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Old 10-02-2015, 05:07 PM View Post #18 (Link)
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I took "black as the Pit from pole to pole" to refer to the night
Because of the comma, "black as the pit from pole to pole" modifies "I" not "night", so the night has covered him and made him black as the pit from pole to pole. The weird image of dripping black was an entirely subjective thing that my mind conjured partly on its own and partly because Henley gave me the leeway to do so with his wording.
  
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Old 10-02-2015, 05:20 PM View Post #19 (Link)
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Originally Posted by 2sh4r View Post
Well, I did too, but what does it mean if night "covers" someone? And also, because of the comma, "black as the pit from pole to pole" modifies "me" not "night", so the night has covered him and made him black as the pit from pole to pole. The weird image of dripping black was an entirely subjective thing that my mind conjured partly on its own and partly because Henley gave me the leeway to do so with his wording.
If he didn't have the comma it would be "the night that covers me black," which definitely modifies "me". Even so, someone being covered in night != a gooey pitchy covering, you know that. The idea of night covering something is time-worn and obvious.
But regardless, this is a rabbit trail. You can deliberately misinterpret any image. You can picture someone dripping with pitch. And I could complain about how Pound refers to metal as clear, when it's opaque. But that doesn't invalidate the image or imagery as a whole.

I think we're going off on rabbit trails now. We've set up a few reasons why we think imagery exists:
  • Words might be the product of an effort to communicate images.
  • Imagery might be a way of being specific and returning to familiar sights that are easier to perceive.
  • "That's a lot of images...generating the minds and people that he's writing about." Goal: to generate those minds and people.
  • underneath all the love of words, intellectual exercises, etc., poets might just want to express those idiosyncrasies and be understood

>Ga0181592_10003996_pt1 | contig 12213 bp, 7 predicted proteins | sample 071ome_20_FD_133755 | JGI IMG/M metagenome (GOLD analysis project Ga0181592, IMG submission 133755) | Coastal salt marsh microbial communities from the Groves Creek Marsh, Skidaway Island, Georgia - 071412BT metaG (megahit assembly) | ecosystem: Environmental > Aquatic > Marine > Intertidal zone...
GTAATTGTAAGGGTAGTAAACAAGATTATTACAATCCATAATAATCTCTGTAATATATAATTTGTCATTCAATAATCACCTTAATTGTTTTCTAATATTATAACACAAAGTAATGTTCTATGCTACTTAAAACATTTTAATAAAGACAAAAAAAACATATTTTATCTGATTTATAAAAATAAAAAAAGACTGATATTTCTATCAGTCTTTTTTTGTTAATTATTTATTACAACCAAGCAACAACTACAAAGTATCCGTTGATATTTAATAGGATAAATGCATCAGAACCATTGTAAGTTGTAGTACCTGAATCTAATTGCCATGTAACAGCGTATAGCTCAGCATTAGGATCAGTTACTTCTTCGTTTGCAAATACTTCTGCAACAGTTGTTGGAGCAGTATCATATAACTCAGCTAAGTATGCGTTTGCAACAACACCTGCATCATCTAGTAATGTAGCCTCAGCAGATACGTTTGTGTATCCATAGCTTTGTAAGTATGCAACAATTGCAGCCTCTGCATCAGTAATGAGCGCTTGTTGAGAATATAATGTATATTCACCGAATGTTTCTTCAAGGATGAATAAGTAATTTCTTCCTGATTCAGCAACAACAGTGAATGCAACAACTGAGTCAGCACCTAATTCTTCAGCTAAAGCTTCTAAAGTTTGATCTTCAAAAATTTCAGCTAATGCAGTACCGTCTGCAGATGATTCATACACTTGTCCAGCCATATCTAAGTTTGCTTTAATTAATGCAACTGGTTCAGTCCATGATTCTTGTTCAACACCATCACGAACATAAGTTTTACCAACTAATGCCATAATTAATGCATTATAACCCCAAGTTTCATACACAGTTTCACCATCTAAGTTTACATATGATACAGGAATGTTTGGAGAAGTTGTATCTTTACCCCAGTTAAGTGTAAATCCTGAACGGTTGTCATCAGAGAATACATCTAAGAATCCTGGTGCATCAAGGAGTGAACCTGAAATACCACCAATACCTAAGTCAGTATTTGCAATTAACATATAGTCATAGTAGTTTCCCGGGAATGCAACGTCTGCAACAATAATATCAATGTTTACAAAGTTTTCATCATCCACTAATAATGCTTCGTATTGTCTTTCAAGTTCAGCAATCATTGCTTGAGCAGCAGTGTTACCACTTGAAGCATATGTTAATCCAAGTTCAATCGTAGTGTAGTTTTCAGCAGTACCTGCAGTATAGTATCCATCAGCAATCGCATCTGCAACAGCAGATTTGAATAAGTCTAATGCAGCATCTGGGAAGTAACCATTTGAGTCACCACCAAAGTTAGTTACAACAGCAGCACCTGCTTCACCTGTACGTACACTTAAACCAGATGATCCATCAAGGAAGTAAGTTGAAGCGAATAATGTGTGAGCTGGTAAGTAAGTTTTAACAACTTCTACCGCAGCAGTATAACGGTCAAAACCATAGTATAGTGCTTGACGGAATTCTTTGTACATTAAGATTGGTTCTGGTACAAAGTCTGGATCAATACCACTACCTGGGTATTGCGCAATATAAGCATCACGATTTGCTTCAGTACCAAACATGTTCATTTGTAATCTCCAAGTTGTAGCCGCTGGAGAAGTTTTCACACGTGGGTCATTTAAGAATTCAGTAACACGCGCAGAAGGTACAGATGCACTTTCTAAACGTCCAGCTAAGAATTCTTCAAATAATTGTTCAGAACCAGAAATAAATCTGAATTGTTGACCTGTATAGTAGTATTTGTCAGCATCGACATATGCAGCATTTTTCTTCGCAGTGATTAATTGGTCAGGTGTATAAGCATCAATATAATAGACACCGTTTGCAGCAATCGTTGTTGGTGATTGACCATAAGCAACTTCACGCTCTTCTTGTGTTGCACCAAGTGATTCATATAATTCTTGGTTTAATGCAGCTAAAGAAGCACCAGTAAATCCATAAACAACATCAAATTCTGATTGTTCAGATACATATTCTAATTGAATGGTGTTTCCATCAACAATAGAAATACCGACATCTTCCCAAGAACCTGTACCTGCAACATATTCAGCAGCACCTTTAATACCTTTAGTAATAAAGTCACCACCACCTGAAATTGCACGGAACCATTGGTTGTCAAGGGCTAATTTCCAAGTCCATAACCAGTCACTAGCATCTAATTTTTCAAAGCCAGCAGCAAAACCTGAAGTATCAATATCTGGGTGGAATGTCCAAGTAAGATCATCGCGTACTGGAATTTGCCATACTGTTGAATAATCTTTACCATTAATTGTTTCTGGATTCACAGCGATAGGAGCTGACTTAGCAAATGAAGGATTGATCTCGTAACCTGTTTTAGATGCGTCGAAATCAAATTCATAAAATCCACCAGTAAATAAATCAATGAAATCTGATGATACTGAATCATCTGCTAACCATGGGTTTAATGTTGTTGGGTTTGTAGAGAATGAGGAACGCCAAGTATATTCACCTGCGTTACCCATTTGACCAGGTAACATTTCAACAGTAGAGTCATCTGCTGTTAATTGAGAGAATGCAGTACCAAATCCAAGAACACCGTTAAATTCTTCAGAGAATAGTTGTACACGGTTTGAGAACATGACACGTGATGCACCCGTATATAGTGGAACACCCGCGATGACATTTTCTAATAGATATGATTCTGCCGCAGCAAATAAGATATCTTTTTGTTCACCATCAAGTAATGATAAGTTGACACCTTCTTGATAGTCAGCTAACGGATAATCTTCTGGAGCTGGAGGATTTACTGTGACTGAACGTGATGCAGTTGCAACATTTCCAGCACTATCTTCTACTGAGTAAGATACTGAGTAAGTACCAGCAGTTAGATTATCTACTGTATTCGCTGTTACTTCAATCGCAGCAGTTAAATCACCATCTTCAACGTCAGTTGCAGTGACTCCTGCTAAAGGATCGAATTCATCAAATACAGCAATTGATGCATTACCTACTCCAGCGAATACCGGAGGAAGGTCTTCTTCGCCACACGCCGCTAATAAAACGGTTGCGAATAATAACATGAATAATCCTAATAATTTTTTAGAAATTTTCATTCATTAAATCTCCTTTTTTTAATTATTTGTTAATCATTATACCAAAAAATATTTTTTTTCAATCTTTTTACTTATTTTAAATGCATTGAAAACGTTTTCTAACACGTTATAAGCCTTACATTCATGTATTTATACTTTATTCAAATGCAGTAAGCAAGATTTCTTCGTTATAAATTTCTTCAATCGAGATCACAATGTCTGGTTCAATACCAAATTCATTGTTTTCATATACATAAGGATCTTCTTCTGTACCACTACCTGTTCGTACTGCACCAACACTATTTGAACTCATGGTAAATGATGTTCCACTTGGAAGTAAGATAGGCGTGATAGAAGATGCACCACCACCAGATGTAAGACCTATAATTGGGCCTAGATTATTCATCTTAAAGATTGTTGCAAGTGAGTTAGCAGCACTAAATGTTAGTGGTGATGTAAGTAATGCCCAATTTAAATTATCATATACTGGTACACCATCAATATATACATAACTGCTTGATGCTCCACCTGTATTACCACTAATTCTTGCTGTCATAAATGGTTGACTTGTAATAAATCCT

• you get to look through someone else's eyes for a moment
  • create something beautiful in the mind of a reader

So we're all getting at the same thing. The writer sees something and wants to communicate what they see to others. Often, we want to communicate it because it is beautiful, so we want to make something beautiful to the reader. We want to our reader to see what we see, vividly. No matter what our reasons are for wanting that. (Pride, to be understood, to convey beauty, etc.)

EDIT: I use the verb "see" as a standin for whatever sense the image is targeting. Maybe we feel something and want them to feel it, maybe it's a smell. Same idea.
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Old 10-02-2015, 06:01 PM View Post #20 (Link)
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I think we're going off on rabbit trails now.
Haha sometimes it's fun to explore rabbit trails once in a while. I was just interested in your reading of the poem, and I was arguing for my own.

But sure, let's return to the topic.

We want to our reader to see what we see, vividly.
Okay, yeah, I think I can agree with this, but then we, as poets, must also strive to see (or be prone to seeing) beautiful thing at times. I don't think it's enough to just express the idiosyncrasies within us. Beauty is, of course, very subjective. I'm just acting out against Carson's ideas that art is nothing more than a mode of expression of self.